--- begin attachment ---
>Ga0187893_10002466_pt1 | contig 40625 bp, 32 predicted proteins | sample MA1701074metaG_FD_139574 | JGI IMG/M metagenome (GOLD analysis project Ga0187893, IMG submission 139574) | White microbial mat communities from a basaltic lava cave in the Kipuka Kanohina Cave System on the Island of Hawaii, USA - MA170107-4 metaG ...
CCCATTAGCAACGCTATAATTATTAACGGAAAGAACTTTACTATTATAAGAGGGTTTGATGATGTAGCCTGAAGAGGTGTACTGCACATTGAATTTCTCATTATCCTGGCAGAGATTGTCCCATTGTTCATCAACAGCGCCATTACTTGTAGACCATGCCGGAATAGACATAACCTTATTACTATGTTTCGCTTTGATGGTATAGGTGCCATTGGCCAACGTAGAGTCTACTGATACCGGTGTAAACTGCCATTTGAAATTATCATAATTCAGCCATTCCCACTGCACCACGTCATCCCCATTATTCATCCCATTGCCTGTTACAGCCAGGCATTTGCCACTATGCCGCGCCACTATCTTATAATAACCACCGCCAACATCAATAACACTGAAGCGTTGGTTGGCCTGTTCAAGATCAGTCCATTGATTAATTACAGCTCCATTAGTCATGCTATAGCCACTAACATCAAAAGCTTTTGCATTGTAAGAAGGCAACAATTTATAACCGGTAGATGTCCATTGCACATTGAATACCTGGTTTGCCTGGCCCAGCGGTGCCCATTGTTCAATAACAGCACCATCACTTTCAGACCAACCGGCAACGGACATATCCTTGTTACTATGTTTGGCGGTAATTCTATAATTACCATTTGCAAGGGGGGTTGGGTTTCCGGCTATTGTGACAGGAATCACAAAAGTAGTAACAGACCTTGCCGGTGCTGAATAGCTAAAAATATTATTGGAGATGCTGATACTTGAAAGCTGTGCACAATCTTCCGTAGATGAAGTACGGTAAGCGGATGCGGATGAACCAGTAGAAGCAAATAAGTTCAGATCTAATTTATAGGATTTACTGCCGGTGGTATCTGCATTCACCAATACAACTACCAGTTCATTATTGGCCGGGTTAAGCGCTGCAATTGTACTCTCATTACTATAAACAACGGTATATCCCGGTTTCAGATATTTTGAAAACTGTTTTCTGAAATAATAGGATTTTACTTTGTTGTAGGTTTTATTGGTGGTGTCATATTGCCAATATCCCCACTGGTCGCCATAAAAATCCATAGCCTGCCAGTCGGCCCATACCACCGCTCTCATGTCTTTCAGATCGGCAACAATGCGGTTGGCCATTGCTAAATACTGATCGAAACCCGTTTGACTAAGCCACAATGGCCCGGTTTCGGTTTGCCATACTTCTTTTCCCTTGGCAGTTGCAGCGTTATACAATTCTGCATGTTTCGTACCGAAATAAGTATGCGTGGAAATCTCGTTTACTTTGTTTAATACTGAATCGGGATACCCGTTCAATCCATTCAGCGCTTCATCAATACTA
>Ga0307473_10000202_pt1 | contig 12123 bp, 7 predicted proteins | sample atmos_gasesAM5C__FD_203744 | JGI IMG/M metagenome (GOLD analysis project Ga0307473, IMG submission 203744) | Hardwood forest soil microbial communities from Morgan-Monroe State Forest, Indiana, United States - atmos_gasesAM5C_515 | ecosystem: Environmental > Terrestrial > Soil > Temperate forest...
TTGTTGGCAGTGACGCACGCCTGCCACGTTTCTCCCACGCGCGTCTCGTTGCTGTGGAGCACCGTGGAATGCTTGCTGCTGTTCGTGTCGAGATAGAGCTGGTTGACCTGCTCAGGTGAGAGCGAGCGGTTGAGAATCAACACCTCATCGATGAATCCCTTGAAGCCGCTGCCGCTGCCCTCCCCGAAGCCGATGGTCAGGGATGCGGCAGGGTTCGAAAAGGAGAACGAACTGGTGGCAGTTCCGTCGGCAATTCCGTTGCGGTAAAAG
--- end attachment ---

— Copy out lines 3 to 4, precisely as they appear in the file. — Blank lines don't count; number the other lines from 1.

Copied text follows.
>Ga0307473_10000202_pt1 | contig 12123 bp, 7 predicted proteins | sample atmos_gasesAM5C__FD_203744 | JGI IMG/M metagenome (GOLD analysis project Ga0307473, IMG submission 203744) | Hardwood forest soil microbial communities from Morgan-Monroe State Forest, Indiana, United States - atmos_gasesAM5C_515 | ecosystem: Environmental > Terrestrial > Soil > Temperate forest...
TTGTTGGCAGTGACGCACGCCTGCCACGTTTCTCCCACGCGCGTCTCGTTGCTGTGGAGCACCGTGGAATGCTTGCTGCTGTTCGTGTCGAGATAGAGCTGGTTGACCTGCTCAGGTGAGAGCGAGCGGTTGAGAATCAACACCTCATCGATGAATCCCTTGAAGCCGCTGCCGCTGCCCTCCCCGAAGCCGATGGTCAGGGATGCGGCAGGGTTCGAAAAGGAGAACGAACTGGTGGCAGTTCCGTCGGCAATTCCGTTGCGGTAAAAG